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The government will apparently run a substatial surplus in 2007, barring nasty developments. It could run as high as NIS 10 million, estimate treasury sources, and the question is what to do with the money. The Bank of Israel has been urging treasury officials to stop introducing new tax cuts and use excess tax revenue to reduce Israel's crushing national debt, a plea that has evidently not fallen on entirely deaf ears.

Some of the surplus tax income is due to nonrecurring items, but most stems from Israel's brisk economic growth.

The Finance Ministry does intend to reduce some taxes further, and to accelerate its plan to cut income tax. Purchase tax on importer goods and on housing will also drop. However, it now agrees to use much of the surplus to reduce the national debt, a step the Bank of Israel will surely applaud.

Purchase taxes on imported goods applies to cars, electrical appliances and cosmetics, among other things. The treasury started shaving the tax a year ago.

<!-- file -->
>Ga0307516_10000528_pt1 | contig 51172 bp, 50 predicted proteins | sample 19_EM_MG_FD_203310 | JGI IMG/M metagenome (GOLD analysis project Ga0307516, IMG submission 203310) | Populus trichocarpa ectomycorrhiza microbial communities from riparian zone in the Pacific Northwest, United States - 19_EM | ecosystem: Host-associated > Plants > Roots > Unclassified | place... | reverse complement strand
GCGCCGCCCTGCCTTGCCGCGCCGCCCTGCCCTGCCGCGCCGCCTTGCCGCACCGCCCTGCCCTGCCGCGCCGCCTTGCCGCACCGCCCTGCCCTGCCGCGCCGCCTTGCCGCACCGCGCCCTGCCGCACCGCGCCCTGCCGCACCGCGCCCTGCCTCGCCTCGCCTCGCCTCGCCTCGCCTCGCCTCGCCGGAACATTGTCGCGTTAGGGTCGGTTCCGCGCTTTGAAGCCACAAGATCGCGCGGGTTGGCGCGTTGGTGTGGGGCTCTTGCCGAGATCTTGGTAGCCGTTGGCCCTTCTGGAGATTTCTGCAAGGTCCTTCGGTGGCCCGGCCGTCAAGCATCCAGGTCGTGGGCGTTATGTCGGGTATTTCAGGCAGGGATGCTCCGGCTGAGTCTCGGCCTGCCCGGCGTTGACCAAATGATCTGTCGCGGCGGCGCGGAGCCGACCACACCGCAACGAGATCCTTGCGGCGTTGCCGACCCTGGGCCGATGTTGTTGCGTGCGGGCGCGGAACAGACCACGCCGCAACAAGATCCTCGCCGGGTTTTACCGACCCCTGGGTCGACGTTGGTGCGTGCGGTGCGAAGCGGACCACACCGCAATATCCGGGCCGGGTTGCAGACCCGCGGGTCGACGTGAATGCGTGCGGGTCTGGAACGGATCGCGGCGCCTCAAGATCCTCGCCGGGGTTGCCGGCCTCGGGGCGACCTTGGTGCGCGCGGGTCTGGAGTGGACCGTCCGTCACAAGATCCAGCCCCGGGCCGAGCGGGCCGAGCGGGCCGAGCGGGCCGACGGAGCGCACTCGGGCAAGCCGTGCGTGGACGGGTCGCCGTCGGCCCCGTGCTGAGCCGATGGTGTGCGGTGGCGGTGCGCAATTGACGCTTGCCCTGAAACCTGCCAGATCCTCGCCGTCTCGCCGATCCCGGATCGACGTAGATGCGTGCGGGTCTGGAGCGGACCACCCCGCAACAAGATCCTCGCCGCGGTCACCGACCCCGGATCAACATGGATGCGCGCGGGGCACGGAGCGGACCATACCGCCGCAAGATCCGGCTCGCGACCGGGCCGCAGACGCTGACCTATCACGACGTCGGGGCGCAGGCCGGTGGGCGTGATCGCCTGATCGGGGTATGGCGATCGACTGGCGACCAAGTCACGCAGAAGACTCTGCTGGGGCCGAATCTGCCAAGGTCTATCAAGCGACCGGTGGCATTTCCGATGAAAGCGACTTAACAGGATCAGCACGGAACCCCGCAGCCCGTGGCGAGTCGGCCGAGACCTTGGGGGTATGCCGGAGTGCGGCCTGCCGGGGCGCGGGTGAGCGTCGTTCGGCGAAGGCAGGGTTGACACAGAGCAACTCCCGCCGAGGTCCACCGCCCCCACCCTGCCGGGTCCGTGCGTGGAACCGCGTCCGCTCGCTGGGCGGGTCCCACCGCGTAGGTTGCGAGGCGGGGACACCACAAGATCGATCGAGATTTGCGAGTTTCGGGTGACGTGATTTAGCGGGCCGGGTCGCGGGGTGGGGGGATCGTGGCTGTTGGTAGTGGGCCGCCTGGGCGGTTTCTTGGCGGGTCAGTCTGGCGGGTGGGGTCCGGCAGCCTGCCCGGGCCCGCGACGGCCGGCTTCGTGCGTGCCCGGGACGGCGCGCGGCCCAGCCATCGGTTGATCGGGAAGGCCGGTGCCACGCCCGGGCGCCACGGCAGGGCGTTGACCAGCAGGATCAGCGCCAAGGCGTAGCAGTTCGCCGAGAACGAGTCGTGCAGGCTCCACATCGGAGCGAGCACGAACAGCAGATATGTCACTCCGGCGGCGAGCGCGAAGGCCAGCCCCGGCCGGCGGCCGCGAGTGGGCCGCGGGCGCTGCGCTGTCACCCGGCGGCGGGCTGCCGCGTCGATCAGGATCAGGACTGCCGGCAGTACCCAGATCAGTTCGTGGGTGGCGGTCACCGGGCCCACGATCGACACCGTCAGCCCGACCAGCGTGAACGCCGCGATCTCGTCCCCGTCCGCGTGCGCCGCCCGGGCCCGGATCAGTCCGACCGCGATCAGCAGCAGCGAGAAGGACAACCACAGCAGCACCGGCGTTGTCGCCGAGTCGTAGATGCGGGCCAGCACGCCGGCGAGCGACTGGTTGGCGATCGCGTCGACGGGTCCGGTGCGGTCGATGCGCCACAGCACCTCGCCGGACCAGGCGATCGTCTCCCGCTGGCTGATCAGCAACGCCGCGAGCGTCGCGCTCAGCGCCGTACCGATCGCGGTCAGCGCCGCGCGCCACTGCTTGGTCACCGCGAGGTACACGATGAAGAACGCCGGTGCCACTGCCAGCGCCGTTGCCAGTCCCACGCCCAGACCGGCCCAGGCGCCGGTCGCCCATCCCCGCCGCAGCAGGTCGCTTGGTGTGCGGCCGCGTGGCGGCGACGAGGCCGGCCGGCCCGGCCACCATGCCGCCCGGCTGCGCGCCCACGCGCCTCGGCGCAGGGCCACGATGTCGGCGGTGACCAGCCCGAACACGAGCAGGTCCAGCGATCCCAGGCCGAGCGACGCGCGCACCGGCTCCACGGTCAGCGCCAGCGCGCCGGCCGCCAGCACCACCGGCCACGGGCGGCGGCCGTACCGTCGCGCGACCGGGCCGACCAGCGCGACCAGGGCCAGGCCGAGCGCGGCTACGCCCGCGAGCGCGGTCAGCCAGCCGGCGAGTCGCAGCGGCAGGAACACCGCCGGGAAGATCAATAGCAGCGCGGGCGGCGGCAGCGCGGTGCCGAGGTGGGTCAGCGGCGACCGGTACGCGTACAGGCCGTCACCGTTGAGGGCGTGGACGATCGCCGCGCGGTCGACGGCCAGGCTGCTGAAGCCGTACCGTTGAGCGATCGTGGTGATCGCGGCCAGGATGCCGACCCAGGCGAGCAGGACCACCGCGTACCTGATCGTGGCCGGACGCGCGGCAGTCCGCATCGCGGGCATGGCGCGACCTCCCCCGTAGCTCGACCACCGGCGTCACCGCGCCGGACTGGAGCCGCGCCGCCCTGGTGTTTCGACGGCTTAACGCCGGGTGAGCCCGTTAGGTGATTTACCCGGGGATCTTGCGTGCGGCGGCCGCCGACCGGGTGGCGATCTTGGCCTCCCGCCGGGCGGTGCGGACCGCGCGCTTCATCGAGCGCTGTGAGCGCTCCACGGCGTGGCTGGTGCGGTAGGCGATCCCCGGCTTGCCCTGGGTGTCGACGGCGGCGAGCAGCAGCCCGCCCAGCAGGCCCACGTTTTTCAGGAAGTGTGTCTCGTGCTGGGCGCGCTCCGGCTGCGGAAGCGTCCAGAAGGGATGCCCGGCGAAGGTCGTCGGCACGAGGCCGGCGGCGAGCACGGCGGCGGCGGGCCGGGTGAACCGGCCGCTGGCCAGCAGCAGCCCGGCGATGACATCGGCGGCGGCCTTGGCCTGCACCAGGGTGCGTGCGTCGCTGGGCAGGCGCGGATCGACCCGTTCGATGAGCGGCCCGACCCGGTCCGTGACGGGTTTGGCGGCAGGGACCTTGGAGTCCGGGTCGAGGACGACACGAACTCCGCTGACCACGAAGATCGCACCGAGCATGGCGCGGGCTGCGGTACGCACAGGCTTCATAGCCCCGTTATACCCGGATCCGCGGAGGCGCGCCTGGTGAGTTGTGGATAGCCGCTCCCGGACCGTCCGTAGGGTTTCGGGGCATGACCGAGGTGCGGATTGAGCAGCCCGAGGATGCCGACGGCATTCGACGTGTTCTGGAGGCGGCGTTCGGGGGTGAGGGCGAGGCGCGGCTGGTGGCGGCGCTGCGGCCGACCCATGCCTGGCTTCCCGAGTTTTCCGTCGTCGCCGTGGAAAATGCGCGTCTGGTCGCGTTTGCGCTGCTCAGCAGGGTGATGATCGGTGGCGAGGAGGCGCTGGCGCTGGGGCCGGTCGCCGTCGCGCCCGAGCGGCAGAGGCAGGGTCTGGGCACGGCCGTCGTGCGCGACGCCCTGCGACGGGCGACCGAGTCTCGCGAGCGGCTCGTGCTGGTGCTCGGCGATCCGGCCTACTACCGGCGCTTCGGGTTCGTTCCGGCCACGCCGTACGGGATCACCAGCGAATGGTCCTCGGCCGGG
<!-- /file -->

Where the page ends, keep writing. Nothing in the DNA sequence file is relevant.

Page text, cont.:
Why lower the tax on new cars? Because the largest part of the cost of a new car is taxes, which significantly lowers the competition between importers over price. And the more expensive new cars are, the more Israelis tend to keep driving old ones, which pollute more and offer less safety.

By the way, entrepreneurs take note: any tax relief on housing applies only to primary residences, not for housing intended for investment purposes.

Also, the reduction will not apply to luxury residences, only to moderately priced homes.

But all this is theory, and it's being filed away, because Israel has no finance minister to rule. At some point, it will, though, and the future finance minister is likely to approve it.